I was thinking the other day about some of the projects I made in seventh grade art class. One was a clay bunny that I painted brown, only to realize that I had created something that looked exactly like a giant turd with ears.
The other was a perspective drawing of a city street, which turned out surprisingly well considering just how badly I draw. I really had fun with that assignment, probably because it involved very little actual skill beyond an ability to draw straight lines with a ruler. It was amazing to me to see how something that appeared to be so complicated was actually quite simple to create.
It was all about breaking it down and looking at it differently.
The teacher didn’t seem to be bothered by my utter lack of any artistic skill whatsoever, but she became annoyed when I wouldn’t give her an answer about whether or not my family would be there for the annual Open House. I hemmed and hawed and stammered and finally mumbled something about my mom being sick. The teacher stared at me for a long, quiet moment before hauling me out in the hall and demanding the truth.
I don’t know what possessed me that day. I opened my mouth and told her details I hadn’t even told my closest friends. Words I barely understood: modified radical mastectomy, radiation, chemotherapy, prognosis. I told her the truth — that my mom was scheduled to begin chemotherapy on the day of the Open House, and we didn’t know if she would be sick that evening or not. I couldn’t give the teacher a definite “yes” or “no” because I didn’t know what to expect.
“I had breast cancer two years ago,” the teacher told me, after another long, quiet stare. “And chemo. You show up if you can, stay home with your mom if she needs you.”
In that moment, I wasn’t alone anymore. My mom was no longer the only person I knew with breast cancer. With those few words, my teacher changed the way I saw my mother’s cancer, and I could breathe again. She made my world that much bigger.
She gave me dose of perspective. A way of looking at things from a different angle.
It’s no secret that I’ve been struggling with a lot of issues in recent months. I don’t like to say that I “suffer” from depression, because that sounds too passive. I “struggle” with it, “deal” with it, “fight” it, but I don’t just sit here and suffer. I hate it with a passion.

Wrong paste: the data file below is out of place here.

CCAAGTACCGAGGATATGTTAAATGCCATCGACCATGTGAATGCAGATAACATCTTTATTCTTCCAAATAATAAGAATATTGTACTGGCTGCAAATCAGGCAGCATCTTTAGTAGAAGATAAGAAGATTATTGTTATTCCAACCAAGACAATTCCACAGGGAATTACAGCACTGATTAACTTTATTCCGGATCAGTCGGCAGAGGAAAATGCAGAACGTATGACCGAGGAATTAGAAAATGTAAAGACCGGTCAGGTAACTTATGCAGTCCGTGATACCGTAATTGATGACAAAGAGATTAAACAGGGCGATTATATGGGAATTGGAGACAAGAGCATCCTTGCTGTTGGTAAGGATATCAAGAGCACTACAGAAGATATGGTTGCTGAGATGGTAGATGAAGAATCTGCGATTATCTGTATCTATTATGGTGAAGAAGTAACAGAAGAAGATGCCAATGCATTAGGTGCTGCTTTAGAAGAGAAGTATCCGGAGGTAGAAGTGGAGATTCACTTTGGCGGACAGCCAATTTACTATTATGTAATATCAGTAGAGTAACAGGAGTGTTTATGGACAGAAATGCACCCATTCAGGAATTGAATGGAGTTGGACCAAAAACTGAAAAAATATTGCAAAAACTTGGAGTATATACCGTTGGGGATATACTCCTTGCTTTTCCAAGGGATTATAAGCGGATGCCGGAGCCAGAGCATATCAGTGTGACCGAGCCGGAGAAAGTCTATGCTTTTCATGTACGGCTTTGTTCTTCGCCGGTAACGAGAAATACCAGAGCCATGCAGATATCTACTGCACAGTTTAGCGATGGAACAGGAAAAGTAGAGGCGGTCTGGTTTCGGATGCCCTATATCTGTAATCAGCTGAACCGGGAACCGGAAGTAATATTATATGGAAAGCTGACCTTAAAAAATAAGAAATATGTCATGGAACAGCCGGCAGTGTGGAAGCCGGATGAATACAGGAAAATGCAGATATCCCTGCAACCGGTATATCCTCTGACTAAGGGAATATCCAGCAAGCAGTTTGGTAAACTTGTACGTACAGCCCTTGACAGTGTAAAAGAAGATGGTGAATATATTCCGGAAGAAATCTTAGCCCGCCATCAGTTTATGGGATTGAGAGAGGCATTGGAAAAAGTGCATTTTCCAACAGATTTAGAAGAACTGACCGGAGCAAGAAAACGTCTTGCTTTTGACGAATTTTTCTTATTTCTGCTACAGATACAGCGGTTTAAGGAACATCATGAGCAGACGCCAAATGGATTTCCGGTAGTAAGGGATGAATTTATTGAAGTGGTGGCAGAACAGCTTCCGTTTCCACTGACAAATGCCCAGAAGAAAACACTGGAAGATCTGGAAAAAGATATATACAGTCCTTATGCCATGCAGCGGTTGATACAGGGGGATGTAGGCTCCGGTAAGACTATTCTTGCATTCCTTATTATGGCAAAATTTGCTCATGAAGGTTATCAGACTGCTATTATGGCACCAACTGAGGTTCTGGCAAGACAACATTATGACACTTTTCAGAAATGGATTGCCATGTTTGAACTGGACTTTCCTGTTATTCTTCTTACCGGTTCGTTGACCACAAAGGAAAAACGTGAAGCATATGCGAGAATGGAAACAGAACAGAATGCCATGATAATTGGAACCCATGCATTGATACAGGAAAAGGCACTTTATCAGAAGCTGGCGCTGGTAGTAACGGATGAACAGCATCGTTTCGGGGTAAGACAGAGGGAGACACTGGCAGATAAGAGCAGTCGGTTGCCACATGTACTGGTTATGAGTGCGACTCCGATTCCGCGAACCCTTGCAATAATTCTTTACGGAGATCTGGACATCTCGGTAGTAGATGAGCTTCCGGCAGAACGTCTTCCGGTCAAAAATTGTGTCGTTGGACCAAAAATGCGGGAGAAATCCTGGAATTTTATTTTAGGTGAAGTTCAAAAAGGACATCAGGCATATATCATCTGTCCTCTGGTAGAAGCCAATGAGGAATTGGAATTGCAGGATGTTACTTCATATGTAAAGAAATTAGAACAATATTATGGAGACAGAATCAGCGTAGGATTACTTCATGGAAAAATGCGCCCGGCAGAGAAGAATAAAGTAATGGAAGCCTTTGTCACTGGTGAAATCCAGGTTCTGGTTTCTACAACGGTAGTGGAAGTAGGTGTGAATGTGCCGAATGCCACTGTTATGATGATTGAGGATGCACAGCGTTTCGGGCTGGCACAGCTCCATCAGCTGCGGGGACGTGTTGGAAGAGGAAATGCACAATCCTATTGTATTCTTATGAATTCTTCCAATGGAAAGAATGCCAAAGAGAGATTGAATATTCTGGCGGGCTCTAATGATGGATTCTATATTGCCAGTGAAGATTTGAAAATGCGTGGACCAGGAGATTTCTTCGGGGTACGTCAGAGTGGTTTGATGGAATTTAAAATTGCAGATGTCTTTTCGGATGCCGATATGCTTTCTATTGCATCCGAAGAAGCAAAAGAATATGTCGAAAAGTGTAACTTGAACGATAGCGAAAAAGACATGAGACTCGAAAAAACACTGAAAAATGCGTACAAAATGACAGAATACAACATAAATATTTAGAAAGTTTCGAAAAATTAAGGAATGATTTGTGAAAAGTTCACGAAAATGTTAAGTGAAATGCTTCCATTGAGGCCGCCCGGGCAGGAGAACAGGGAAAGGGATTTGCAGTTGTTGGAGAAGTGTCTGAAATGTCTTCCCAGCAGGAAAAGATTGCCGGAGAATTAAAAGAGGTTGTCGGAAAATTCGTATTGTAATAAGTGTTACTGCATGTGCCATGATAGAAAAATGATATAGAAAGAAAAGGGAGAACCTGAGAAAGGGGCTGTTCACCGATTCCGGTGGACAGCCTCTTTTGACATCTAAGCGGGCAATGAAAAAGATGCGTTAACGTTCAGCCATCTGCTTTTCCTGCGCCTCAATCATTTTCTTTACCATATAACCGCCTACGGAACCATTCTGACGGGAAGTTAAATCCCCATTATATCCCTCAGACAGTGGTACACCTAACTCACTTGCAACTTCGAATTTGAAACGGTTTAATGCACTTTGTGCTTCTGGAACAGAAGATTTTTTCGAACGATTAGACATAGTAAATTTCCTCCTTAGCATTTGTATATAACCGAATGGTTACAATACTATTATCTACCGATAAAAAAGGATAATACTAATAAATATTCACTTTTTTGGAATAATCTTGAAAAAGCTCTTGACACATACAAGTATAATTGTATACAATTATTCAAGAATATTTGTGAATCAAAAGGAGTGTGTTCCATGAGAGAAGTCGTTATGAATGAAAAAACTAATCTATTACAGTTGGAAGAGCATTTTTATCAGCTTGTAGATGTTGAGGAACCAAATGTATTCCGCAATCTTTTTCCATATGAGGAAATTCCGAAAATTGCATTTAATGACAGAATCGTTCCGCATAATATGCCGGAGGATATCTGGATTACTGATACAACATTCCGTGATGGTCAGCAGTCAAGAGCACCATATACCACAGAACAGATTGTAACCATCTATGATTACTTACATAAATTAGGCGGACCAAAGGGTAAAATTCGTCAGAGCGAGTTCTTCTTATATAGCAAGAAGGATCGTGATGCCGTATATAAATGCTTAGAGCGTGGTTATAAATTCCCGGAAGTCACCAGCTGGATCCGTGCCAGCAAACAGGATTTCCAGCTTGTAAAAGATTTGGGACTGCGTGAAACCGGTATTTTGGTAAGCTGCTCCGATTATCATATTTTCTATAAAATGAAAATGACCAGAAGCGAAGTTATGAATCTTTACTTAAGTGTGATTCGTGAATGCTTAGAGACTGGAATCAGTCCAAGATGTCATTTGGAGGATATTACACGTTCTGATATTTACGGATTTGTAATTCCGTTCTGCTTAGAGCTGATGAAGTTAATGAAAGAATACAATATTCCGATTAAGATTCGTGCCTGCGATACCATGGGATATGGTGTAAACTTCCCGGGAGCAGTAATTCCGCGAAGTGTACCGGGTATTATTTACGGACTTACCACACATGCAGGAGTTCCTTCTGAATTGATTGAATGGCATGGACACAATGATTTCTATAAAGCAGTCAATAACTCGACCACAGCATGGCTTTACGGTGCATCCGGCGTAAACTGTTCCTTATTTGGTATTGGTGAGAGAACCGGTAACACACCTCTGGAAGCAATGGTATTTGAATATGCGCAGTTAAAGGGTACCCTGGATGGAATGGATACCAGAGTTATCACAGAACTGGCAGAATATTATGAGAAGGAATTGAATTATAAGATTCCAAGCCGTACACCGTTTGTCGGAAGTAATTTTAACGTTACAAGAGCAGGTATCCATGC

I am not, however, ashamed of it.
I’m never sure how much to say about my depression. I don’t want to be seen as a whiner, or as someone trolling for sympathy. I don’t want sympathy, and I don’t want people to walk on eggshells around me. Seriously, just because I’m going through a bad time, it doesn’t mean I need people to check up on me all the time. I’m not going to lie; there are days when my greatest accomplishment is simply staying alive until sunset. But I’m not that fragile. I’m just . . . . depressed, and doing my damndest to climb out of a very deep, dark hole.
I want to keep it secret because I don’t want to be treated differently. But I also want to talk about it because I want people to understand why I sometimes withdraw from them and want to spend time alone. Why I cry for no apparent reason. Why I can come unglued so easily. Why my temper sometimes flares up in ways that are not proportionate to the situation. I’m asking for some patience, but not pity.
It’s all in how you look at it. Perspective.
It’s been a rough summer for me. I worked too many part-time jobs and pushed myself to the point of exhaustion, and it still wasn’t enough. I lost my dream house anyway. I ended up in the subsidized apartment building here in town, where I am surrounded by boxes and bags and piles of everything I own, and I am too overwhelmed to make the next move of actually putting anything away.
I organized my silverware drawer and I move boxes of books from place to place. I’ve unwrapped my Lladros and Dresdens and even managed to cook a real supper for my boys the other night. And I discovered that I own far too much tea, which has worked out pretty well since I haven’t been able to find the filter basket for my coffeemaker. I haven’t had coffee in a week, but I’ve worked my way through some delicious Earl Grey and other treasures for my morning caffeine.
I turned to my pastor for help. She told me this is all God’s way of telling me to go back to my husband. I told her that God must be sending mixed messages, since my ex is currently engaged to someone new and my return at this point might make for an awkward honeymoon.
I don’t care for my pastor’s perspective. She sees my situation as a punishment for my sins. I see her as a total asshole, and I won’t be returning to her church.
That’s my perspective.
Look, I am an author and a blogger. Most of the time, I manage to make people laugh. I have been so fortunate to be able to find my voice and follow my dream and all that. My kids are healthy, I have the support of a lot good people, etc. Lots of good stuff, right? On my good days, I’m able to appreciate how blessed I really am. And on my bad days, I cling to the good stuff like a lifeline, and that lifeline keeps me from going completely under.
Depression sucks. There are those who believe it’s a weakness, or a choice. Who perceive it as wallowing in self-pity or looking for attention. Who are going to read this and shake their heads in disgust.
All I am asking is that you take a second to see the world from a different perspective, and understand that depression is not a choice. It’s an illness. In the United States alone, 16 million adults had at least one major depressive episode in 2012. That’s 6.9% of the population, guys. It’s real and it hurts.
And I’m choosing to own it. I am not ashamed of it anymore. I’m looking from a new angle, seeing it as something that is not a weakness, not a fault. It’s treatable, and I can do something about it. There is hope.
I am Amy, and I am being treated for depression.